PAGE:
# the secrets of keeping secrets

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The Secrets of Keeping Secrets. Gary J Porter Senior Network Analyst MindWorks, Inc. of Kentucky porter@digitalme.com. Crypto—ASCII style. ASCII represents 27 bits (128) which can represent all of the English alphabet plus punctuation A = 1000001 a = 1100001 - PowerPoint PPT PresentationTRANSCRIPT

CryptoASCII styleASCII represents 27 bits (128) which can represent all of the English alphabet plus punctuation A = 1000001a = 1100001Because ASCII uses bits to represent letters, its a kind of cypher

Transposition CipherOne of the simplest transposition ciphers substitutes the first and second digits and the third and forth digitsMeganASCII 1001101 1100101 1100111 1100001 1101110Cypher 0110101 0011101 0011111 0011001 0010110

5 ) 1 %

Key-Based AlgorithmThe security of key-based algorithms is based on the secrecy of the algorithm, the key(s), or both

Private Key Cryptosystem(Symmetric)ANQR1DBw 4DokTETykx LwQB/9JZe 7eCzXW 9iYVNOT HWjioKOIDear Cindy,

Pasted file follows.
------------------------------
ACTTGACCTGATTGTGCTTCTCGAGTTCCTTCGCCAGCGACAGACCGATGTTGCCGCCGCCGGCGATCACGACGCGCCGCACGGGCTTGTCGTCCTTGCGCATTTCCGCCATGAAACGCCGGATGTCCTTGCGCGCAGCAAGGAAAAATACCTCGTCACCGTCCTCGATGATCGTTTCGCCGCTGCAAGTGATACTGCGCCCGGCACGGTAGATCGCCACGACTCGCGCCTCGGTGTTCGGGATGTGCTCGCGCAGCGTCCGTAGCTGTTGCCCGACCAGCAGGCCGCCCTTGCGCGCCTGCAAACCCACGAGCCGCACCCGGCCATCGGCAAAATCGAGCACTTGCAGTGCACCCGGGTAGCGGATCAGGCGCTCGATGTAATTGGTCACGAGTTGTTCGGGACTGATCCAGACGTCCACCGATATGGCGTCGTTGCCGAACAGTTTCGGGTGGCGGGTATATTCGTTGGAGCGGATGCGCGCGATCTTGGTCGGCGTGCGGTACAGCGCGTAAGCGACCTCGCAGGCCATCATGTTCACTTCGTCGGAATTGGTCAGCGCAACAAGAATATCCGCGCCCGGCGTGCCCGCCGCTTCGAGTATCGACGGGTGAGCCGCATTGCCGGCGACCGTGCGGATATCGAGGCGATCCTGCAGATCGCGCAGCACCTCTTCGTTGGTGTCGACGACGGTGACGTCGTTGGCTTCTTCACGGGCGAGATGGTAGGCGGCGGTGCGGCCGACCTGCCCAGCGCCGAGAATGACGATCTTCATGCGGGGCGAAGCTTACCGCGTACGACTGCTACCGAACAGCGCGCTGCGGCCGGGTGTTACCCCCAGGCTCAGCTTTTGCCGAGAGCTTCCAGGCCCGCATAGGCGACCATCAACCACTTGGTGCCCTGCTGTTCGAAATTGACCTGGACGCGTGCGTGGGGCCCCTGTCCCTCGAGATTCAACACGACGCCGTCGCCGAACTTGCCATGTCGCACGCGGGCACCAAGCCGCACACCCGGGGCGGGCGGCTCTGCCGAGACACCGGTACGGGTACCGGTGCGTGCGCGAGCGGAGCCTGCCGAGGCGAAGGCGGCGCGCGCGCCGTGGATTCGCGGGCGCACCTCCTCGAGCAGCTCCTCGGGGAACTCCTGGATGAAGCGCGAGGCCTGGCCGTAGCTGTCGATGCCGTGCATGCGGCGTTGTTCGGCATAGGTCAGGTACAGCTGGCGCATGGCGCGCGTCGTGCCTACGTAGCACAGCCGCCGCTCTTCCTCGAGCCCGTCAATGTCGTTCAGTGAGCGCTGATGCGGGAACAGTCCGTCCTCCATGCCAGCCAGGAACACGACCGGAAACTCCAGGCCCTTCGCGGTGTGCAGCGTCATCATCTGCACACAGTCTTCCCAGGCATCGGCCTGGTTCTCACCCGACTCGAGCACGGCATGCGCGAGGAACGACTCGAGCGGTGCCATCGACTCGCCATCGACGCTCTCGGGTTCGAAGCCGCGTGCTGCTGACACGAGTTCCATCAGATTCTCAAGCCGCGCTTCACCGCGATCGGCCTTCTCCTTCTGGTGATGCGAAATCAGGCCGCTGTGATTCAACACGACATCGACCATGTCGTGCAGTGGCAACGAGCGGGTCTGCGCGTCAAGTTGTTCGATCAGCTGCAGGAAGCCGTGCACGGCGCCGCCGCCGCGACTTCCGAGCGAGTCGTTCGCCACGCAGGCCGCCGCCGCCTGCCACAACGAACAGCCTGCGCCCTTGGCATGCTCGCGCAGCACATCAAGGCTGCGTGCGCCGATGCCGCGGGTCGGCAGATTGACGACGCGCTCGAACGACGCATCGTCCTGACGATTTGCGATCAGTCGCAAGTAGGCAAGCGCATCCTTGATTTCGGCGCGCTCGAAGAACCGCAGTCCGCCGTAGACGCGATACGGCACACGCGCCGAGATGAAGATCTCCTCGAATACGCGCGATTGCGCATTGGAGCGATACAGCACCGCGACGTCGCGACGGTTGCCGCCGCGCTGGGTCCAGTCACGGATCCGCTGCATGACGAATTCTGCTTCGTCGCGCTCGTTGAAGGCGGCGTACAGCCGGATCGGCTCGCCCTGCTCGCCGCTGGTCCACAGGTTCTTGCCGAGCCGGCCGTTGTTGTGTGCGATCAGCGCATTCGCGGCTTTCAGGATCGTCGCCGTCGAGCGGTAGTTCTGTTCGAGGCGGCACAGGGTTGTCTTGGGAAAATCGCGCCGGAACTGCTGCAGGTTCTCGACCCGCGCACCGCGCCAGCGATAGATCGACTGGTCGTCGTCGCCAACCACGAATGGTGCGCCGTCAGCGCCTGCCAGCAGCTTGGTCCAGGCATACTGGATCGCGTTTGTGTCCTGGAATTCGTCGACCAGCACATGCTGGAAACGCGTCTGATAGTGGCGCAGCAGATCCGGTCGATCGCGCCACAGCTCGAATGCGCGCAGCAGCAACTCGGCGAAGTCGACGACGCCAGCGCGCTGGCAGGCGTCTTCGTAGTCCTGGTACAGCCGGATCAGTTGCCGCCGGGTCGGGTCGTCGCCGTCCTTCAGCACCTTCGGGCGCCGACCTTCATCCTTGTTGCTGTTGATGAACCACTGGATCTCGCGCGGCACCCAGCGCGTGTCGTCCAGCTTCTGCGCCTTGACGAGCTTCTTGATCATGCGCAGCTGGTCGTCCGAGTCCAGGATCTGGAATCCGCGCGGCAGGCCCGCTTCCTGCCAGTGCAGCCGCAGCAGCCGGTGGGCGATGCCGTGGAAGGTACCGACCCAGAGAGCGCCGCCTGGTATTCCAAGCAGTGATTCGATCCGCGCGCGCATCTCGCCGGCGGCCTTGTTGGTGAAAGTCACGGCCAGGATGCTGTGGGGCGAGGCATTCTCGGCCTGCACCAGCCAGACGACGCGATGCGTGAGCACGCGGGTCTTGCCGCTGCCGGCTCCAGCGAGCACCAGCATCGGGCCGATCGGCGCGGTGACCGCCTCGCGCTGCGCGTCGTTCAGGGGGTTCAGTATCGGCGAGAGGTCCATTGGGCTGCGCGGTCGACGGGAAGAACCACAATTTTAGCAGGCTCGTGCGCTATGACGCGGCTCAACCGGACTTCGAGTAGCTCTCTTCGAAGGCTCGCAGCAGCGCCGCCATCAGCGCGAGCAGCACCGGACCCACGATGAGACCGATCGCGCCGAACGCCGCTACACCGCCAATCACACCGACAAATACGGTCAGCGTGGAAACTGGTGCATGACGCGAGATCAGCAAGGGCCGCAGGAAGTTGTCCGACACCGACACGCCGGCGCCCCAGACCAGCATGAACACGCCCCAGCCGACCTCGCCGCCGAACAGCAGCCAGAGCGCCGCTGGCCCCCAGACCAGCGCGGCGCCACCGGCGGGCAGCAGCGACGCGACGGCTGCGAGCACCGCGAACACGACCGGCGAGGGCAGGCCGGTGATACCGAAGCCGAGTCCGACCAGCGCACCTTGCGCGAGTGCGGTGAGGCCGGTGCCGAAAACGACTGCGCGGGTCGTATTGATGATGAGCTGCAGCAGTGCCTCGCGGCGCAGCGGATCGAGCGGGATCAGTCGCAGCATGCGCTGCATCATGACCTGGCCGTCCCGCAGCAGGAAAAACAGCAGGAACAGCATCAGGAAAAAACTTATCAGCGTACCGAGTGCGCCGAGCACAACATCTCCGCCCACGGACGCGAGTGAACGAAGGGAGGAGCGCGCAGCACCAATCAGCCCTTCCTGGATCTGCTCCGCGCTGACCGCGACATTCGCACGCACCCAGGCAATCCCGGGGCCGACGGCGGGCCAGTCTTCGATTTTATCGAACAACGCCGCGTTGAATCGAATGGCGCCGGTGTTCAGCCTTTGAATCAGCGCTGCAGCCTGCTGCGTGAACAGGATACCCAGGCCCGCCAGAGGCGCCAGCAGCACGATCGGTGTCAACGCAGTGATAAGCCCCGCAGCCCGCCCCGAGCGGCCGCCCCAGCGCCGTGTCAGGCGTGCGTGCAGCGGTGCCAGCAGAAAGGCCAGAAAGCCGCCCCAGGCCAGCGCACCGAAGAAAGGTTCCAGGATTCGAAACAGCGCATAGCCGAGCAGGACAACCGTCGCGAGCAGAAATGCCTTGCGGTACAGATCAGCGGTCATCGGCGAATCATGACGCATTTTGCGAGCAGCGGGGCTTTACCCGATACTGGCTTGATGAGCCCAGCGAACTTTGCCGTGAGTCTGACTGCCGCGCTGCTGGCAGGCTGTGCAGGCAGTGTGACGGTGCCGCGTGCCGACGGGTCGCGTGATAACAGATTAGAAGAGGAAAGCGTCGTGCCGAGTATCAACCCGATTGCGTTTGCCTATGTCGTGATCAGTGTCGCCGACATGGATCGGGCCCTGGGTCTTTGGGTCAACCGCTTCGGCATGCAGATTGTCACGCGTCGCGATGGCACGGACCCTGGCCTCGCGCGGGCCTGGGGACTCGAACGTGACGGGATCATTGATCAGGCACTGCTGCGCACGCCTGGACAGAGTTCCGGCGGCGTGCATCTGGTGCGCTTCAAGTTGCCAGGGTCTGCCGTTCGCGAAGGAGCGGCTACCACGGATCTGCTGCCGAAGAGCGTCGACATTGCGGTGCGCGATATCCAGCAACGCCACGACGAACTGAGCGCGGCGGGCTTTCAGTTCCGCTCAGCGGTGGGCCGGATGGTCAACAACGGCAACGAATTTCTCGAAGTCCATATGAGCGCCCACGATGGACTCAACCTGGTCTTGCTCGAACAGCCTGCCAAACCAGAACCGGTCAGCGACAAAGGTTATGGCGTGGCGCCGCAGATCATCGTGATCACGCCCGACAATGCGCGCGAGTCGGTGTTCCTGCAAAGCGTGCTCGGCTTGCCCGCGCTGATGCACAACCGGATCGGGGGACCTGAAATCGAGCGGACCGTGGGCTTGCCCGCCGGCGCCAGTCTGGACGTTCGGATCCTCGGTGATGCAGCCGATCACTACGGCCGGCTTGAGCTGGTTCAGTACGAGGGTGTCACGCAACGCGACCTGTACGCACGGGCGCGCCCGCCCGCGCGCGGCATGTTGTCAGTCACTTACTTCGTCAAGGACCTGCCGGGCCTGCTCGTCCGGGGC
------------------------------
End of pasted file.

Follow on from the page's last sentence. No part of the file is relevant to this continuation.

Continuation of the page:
You are so beautiful!Clear TextClear TextCypher TextCypher TextSame Encryption Key

Modified Substitution CipherMessage = COOL

In ASCII

Key = MEGAN

Ciphertext1000010100111110011111001100011010100111010011111001100100101101110111101001010100001010101Key longer than message is okay

Modified Substitution CipherCan be broken with simple techniquesNot secureSECURE

Whitfield DiffieInterested (obsessed!) with the key distribution problemImagined two strangers meeting on the netwondered how they would send secret messages

Martin HellmanWas reluctant to even talk to DiffieEventually became Diffies crypto-partnerSolved the key exchange problem

Cryptography: Algorithms and KeysA method of encryption and decryption is called a cipherGenerally there are two related functions Encryption DecryptionAll modern algorithms use a key to control encryption and decryptionEncryption key may be different from decryption key